Tag Archives: interviewing

Mistakes You Should Never Make During a Job Interview


You probably get lots of advice from friends, family members, and current or former coworkers when you mention that you are going to interview for a job.  Most of this advice is about what to do and/or say during the interview.

Have you ever thought about things you SHOULD NOT DO during an interview?

Below is a link to an excellent article by Maureen Mackey in Fiscal Times discussing the 7 worst mistakes people make during a job interview.

7 Worst Job Interview Mistakes People Make

If you are job-hunting, this is a must-read and remember article!



For more information on the Business Office Systems and Support department, contact Becky Jones, Associate Dean, bjones@dcccd.edu 972-238-6215.

Will You Ace Your Next Job Interview?

Job interviewing never seems to get any easier – even when you have been on more interviews than you can count. You are meeting new people, selling yourself and your skills, and often getting the third degree about what you know or don’t know.

You have no chance of getting a job if you can’t make a good first impression during the job interview. You’d better have your act together, or you won’t stand a chance against the competition.

Kiplinger is a respected Washington, D.C. based publisher of business forecasts and personal finance advice, available in both print and online formats.  The following link will take you to an eight question quiz designed by Kiplinger to test your interviewing skills based on the current expectations of most Human Resources departments.  Good Luck!

Will You Ace Your Next Job Interview?


For more information on the Business Office Systems and Support department, contact Becky Jones, Associate Dean, bjones@dcccd.edu 972-238-6215.

How Do Your Interview Skills Stack Up?

If you are looking for a job (or seeking a promotion with your present company), the current competitive job market demands that you answer an interviewer’s questions about your qualifications with engaging, impressive details.

In today’s world, employers are not willing to accept empty assurances; rather, they want proof of tangible outcomes! Below are some tips and suggestions that can help you as you plan your responses to interviewers about your qualifications.

Remember, planning your responses carefully, evaluating your qualifications honestly, and providing key details about tasks and accomplishments are crucial to successful job interviews!

Qualification Areas Evaluating and Analyzing Your Qualifications
Technology Provide details of how you have used specific software packages in previous jobs or if you have taken a recent class. Having a respected certification award such as the Microsoft Office Specialist (MOS or MCAS) in Word, Excel, PowerPoint, or Access is also a big plus. If you have Web experience or have used social media as part of a previous job, provide the interviewer with examples of how these items were used.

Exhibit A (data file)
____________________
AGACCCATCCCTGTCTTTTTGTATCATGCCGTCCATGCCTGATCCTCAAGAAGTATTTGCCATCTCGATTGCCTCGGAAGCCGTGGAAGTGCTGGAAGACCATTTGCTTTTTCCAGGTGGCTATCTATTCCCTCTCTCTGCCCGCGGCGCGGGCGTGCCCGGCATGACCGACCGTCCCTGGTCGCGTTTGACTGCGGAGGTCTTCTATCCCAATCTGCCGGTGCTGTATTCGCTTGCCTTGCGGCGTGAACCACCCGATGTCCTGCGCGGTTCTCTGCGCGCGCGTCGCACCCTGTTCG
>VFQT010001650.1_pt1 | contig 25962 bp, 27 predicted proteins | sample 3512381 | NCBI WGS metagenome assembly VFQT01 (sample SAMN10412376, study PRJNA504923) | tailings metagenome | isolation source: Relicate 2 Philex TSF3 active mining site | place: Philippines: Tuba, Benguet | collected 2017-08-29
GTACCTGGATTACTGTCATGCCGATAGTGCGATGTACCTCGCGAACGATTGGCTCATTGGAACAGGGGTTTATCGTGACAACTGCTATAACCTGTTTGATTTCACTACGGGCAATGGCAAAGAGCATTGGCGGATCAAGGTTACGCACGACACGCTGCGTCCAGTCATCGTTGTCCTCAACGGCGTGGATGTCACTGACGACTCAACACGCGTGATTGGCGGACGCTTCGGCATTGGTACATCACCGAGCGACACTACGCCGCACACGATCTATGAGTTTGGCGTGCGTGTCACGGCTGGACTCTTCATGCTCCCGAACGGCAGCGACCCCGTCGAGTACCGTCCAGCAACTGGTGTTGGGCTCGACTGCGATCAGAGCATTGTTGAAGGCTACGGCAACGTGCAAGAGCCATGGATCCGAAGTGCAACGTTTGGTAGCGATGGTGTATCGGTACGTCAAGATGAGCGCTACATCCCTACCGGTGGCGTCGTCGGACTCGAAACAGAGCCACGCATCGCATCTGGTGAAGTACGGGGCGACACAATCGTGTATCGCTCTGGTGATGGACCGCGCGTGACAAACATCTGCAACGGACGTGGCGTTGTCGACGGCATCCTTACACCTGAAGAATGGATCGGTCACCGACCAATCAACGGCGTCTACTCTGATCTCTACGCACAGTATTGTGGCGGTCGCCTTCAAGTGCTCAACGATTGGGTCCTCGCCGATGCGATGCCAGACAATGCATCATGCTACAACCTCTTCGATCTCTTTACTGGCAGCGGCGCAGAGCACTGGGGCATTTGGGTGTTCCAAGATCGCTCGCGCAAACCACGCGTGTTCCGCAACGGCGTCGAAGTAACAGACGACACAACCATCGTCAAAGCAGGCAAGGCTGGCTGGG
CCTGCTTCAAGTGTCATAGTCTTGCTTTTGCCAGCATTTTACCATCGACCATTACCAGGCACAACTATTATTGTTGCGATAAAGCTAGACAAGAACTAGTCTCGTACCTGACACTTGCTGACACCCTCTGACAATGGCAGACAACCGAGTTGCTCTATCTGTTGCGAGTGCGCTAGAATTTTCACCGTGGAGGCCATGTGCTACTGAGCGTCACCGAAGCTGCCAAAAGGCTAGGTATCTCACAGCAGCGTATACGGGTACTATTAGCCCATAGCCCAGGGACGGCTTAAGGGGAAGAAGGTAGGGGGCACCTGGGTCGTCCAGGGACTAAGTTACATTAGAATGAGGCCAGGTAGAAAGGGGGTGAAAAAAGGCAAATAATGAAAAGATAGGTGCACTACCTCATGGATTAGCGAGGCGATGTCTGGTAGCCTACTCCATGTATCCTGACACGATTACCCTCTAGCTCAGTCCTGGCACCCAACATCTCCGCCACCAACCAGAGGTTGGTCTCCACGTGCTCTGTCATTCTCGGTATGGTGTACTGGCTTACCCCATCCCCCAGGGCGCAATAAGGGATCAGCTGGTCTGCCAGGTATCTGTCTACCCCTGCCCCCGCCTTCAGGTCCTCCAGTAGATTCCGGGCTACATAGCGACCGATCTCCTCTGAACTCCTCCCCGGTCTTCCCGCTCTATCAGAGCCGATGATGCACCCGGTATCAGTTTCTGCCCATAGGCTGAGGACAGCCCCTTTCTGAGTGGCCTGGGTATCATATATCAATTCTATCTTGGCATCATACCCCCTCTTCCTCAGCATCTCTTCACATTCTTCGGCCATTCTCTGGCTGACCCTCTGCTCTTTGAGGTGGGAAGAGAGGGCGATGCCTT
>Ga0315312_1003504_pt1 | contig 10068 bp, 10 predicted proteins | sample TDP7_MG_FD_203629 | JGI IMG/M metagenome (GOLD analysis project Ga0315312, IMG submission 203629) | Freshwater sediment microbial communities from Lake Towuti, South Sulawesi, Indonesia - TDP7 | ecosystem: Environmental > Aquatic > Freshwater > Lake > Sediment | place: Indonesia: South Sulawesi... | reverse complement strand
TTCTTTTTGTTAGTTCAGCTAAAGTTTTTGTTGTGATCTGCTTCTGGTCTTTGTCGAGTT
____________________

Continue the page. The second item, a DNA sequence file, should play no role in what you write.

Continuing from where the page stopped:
Interpersonal/Human Relations Are you a team player? Have you worked with others to develop and complete projects? Employers value people who have well-developed collaboration skills. They want people who can work well with others (in person or virtually) and get the job done efficiently and effectively. Think about those extracurricular activities, clubs, class projects, volunteer activities, or previous jobs when developing your responses to this area.
Self-Starter Provide the interviewer with concrete examples of how you have taken the initiative in the past to develop successful tasks or projects. If you can provide examples that can show actual dollar amounts that were saved (or that led to positive growth), include this information as well. What evidence can you offer? What leadership roles have held?
Creativity Give the interviewer solid examples of how your creativity or quick learning has helped previous employers—explain these savings in terms of time or money or both. Put this creativity into the context of the target employer and show how these unique skills or qualifications can help this potential employer–that means you have to do your homework and research the employer thoroughly.
Communications Companies know all too well that the high costs of poor communication skills displayed by their workers can impact their bottom lines. In today’s competitive global economy, companies can ill afford employees whose poor communication skills result in lost business and costly mistakes! Set yourself apart and provide examples of how your excellent writing, listening, and speaking skills have benefitted previous employers. You should be prepared to verify these skills and to provide samples of your written work.
Foreign Language Do you write, speak, or understand another language? Remember, we live in a global economy. Provide verifiable details of your foreign language proficiency.

Source: Mary Ellen Guffey and Dana Loewy, Business Communication: Process & Product 7th edition, Mason, OH:  South-Western, Cengage Learning, 2011.

For more information, contact Becky Jones, Associate Dean, bjones@dcccd.edu 972-238-6215.